Skin Cancer Specialist Columbia MD

Skin Cancer Specialist Columbia MD Q&A

Skin cancer affects one in five people at some point in their lives. With early detection and treatment at Eternal Dermatology, better outcomes are possible. Our lead physician, Ife J. Rodney, MD, FAAD, is a skin cancer expert with extensive training and experience in diagnosis and treatment. Call the office or book an appointment online today.

What is skin cancer?

Skin cancer is the uncontrolled growth of abnormal skin cells. It occurs when unrepaired DNA damage — most often caused by exposure to the sun or tanning beds — triggers mutations in your skin cells that turn into cancerous tumors.

The best way to prevent skin cancer is to avoid exposure to UV radiation. Don’t use tanning beds and wear sunscreen daily. If you’re out in the sun for long periods, reapply your sunscreen every 2 hours and choose clothing that covers your skin, including a hat, long sleeves, and pants.

What are different types of skin cancer?

Skin cancer types are categorized based on the kind of cells they’re made of and their appearance. Anyone can get skin cancer, though it’s most common in people with light skin.

Different types of skin cancer include:

  • Basal cell carcinoma (BCC)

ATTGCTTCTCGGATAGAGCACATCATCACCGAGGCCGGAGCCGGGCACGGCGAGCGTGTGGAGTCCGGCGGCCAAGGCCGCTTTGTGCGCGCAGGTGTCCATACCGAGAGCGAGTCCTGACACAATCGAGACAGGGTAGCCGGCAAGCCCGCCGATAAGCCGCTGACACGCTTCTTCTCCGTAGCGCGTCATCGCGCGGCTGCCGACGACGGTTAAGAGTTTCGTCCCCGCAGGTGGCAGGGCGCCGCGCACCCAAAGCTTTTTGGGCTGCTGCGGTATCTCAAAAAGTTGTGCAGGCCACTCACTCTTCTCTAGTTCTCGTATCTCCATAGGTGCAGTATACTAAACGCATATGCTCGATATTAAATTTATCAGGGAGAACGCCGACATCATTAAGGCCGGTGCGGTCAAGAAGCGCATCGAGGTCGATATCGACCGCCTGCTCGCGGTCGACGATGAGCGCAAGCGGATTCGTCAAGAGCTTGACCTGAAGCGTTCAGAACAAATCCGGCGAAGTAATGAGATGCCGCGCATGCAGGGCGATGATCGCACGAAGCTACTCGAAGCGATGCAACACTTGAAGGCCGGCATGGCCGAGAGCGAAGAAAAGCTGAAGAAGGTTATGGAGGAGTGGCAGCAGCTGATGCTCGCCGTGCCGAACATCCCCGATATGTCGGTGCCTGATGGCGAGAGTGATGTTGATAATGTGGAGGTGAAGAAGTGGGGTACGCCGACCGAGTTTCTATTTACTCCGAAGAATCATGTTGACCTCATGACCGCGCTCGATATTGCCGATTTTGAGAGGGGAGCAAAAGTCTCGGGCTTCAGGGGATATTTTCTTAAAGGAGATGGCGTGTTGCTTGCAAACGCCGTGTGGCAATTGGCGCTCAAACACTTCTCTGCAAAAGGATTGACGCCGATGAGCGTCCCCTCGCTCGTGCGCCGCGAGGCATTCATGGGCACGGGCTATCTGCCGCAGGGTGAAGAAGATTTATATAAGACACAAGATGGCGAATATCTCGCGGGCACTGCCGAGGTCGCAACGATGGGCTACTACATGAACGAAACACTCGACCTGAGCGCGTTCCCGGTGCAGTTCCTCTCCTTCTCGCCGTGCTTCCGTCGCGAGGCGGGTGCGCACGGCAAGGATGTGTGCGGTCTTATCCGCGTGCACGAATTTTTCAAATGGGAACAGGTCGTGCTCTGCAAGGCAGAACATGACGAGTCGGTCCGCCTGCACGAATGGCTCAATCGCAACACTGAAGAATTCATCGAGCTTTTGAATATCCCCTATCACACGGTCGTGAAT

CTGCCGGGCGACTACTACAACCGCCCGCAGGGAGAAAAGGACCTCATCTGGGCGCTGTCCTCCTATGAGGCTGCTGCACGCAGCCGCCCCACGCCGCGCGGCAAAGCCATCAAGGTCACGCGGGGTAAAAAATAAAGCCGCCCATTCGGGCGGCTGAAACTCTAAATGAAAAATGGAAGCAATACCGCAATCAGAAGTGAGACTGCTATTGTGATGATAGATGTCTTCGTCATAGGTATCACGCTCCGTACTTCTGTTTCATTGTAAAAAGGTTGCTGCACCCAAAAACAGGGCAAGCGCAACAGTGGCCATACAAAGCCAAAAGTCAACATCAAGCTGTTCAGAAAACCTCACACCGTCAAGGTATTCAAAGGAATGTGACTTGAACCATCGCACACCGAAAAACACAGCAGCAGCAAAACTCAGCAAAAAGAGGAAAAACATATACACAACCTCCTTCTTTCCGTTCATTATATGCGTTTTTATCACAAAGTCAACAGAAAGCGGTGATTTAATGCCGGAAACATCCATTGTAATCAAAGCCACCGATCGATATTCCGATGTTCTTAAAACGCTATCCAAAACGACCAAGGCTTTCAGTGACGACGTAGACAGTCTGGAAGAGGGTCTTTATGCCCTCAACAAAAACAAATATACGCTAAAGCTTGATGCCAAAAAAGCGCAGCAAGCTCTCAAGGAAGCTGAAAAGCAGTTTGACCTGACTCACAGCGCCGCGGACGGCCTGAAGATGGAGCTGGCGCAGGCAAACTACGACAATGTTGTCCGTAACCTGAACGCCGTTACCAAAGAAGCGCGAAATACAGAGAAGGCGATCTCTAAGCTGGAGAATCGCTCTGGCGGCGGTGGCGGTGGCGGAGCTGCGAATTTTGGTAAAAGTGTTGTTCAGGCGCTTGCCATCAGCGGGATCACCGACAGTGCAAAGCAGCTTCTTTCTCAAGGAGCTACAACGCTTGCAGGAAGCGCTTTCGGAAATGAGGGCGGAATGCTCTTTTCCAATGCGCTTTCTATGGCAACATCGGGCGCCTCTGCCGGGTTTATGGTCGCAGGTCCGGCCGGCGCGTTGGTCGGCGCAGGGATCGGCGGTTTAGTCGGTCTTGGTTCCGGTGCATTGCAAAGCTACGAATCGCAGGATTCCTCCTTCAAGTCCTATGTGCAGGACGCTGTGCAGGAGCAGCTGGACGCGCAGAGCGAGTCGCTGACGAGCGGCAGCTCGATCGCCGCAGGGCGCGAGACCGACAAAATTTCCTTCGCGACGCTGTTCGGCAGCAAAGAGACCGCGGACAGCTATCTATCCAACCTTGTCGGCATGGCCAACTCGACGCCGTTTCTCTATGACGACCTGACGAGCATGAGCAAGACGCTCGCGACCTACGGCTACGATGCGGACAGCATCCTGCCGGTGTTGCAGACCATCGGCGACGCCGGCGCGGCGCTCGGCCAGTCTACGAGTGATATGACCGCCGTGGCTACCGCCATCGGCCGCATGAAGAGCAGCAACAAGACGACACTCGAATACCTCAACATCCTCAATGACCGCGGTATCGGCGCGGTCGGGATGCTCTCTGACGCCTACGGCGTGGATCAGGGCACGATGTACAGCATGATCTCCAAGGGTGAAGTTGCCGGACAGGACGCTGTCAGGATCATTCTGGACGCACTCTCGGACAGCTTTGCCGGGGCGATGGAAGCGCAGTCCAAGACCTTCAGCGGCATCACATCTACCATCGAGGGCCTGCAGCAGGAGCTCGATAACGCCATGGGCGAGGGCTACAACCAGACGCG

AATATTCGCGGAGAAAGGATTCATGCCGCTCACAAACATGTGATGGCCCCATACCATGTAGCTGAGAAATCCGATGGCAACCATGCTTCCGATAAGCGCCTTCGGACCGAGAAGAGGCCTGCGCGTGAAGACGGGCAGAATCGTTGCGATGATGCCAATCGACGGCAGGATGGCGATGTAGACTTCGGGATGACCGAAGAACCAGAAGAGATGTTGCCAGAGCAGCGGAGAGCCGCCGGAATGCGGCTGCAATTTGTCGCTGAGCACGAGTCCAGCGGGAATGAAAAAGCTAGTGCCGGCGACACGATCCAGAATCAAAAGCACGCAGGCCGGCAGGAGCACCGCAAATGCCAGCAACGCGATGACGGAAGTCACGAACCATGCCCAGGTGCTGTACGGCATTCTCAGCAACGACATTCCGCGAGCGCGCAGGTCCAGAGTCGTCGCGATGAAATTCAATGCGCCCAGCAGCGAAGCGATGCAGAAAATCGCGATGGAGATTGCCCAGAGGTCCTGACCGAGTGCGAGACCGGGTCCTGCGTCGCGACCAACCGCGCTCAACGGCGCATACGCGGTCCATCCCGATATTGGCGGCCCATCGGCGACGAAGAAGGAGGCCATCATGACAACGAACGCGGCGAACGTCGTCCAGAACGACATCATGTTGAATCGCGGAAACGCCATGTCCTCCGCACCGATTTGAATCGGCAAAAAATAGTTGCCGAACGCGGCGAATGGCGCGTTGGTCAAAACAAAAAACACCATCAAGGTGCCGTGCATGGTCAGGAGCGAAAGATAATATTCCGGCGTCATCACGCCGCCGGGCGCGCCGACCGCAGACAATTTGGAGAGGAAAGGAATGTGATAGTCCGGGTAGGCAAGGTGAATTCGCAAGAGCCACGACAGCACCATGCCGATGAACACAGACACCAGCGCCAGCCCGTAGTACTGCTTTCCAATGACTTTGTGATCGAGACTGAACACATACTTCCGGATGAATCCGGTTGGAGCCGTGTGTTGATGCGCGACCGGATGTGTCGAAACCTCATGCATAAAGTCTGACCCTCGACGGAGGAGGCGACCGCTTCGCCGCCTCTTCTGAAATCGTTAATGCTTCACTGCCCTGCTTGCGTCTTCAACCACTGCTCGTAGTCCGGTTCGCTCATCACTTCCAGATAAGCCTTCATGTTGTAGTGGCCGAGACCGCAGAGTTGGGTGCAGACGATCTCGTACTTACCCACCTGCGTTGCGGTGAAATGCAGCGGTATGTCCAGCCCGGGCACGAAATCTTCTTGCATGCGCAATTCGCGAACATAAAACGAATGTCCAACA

BCC is the most common type of skin cancer and appears as a flesh-colored, pearl-like bump or pinkish patch of skin.

  • Squamous cell carcinoma (SCC)

    SCC, the second most common type of skin cancer appears as a red, firm bump, scaly patch, or sore that partially heals and then reopens.

  • Actinic keratosis (AK)

    AK are dry, scaly patches. About 10% of these pre- cancerous lesions can turn into skin cancer.

  • Melanoma

    Melanoma is the most dangerous form of skin cancer. It may develop from an existing mole or may appear as a new dark spot on the skin.

There are other less common forms of skin cancer. But overall it’s important to protect your skin from the sun and pay attention to any unusual changes in your skin, especially moles that grow or change in shape or color or new patches of dark skin.

How is skin cancer diagnosed?

You should perform skin checks on yourself often to look for any changes in your skin. During your visit with your dermatologist, she will perform a thorough skin exam of your entire body.

If she notices any areas of concern or you have a suspicious mole, Dr. Rodney further examines that area of skin and may collect a small sample of the lesion for testing. Based on her exam and lab testing, Dr. Rodney determines your diagnosis.

How is skin cancer treated?

Skin cancer is treated based on your diagnosis. There are many options for treatment and Dr. Rodney discusses which choices can best help you. Common treatments include:

  • Excision surgery
  • Curettage and electrodesiccation
  • Mohs surgery
  • Cryosurgery
  • Radiation
  • Photodynamic therapy
  • Medicated creams
  • Prescription medications

New treatments and clinical trials are being developed to treat skin cancer and Dr. Rodney stays up-to-date on all of your options.

If you suspect you have skin cancer, call the office or book an appointment online today.

 

 

Click here for a list of more medical dermatology conditions that we treat.

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